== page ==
What are the features?
- If you have no dependent children, the bereavement payment is £2,500 as a lump sum followed by 18 monthly payments of £100.
- If you have dependent children, the lump sum rises to £3,500 followed by 18 monthly payments of £350.
- The benefit is not means tested.
- For the full payment the deceased must have paid sufficient national insurance contributions in any one year before their death.
- All payments are tax free.
- Payments are disregarded for the purpose of Universal Credit *Getting married, entering a civil partnership, or cohabiting does not affect payments.
- Claimants age does not affect the amount received.
How does the new benefit differ from the old?
The new 18 month period of payment is an improvement on the old 12 months. However a widowed parent with a newly born baby could potentially receive £119,052 under the current system as opposed to £9,800 under the new. The average total payment under the current system is £29,000. The new system will reduce payments by 2/3rds or more.
The initial lump sum is higher, but the monthly is lower, especially for widowed parents with dependent children. The current widowed parents allowance or bereavement allowance both have a maximum payment of £488 per month.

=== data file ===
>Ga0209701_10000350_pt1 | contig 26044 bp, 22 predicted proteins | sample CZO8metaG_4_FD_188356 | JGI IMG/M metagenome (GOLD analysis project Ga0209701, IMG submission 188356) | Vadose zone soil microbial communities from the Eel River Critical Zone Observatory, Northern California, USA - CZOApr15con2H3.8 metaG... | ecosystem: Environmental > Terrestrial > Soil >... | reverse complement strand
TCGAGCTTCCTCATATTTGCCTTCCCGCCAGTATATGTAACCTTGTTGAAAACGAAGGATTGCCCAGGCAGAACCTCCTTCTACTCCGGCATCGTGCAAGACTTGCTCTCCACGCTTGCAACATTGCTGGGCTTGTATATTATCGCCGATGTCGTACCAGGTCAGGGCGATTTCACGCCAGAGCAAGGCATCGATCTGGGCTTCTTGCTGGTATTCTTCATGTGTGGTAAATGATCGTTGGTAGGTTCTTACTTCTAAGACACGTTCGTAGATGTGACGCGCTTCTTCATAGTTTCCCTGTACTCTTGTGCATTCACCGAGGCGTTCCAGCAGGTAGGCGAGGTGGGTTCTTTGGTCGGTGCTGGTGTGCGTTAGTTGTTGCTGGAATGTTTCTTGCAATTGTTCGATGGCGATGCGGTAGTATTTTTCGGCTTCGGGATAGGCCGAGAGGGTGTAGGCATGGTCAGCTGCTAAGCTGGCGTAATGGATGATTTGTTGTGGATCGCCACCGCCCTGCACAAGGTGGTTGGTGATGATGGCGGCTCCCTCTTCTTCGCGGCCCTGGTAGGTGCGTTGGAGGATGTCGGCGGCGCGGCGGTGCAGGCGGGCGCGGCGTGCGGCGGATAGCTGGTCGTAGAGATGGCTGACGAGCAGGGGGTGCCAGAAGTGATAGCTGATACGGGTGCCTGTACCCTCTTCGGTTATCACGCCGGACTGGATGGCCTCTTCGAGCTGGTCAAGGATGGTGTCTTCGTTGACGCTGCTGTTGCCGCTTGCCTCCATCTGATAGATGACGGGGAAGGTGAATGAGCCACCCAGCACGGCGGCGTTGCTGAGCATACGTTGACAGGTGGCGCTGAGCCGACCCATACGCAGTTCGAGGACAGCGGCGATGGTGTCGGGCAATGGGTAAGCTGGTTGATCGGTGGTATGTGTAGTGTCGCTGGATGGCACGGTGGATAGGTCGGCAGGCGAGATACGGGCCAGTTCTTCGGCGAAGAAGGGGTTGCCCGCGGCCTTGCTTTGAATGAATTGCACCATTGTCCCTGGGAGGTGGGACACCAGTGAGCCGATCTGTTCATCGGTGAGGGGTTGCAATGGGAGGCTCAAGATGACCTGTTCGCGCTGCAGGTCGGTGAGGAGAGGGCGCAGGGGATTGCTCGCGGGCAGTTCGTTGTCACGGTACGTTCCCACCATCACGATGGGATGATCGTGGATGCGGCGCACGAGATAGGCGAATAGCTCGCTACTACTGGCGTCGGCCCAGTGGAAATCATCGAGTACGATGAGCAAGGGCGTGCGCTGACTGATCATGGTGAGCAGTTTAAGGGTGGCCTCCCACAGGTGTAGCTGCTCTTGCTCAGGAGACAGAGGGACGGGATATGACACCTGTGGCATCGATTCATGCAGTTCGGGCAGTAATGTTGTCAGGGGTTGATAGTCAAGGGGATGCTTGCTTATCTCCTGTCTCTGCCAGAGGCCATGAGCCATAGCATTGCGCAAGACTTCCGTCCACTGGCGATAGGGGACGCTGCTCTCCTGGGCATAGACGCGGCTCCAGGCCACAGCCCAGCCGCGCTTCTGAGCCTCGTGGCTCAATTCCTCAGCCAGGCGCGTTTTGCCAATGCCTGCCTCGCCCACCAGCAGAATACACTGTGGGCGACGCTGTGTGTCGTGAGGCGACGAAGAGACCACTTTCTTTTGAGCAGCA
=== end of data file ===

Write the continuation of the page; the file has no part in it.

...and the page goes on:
All payments will be tax free. The old widowed parents allowance and bereavement allowance were taxable.
The new allowance will have no impact on other means tested benefits. The old allowances did.
The old allowance could affect the benefit cap, the new doesn’t.
The old allowance could be affected by a new relationship, the new one isn’t.
The old allowance could be affected by age whereas the new one isn’t.
The old allowance had much more complicated National Insurance requirements for the deceased.
So there we have it, a much simpler system to operate but potentially much lower overall payments especially to a young widowed mother or father.
My advice: Don’t rely on the state. Take out your own life insurance now. You might be surprised by how little it costs.
*source Personal Finance Society (summer 2017)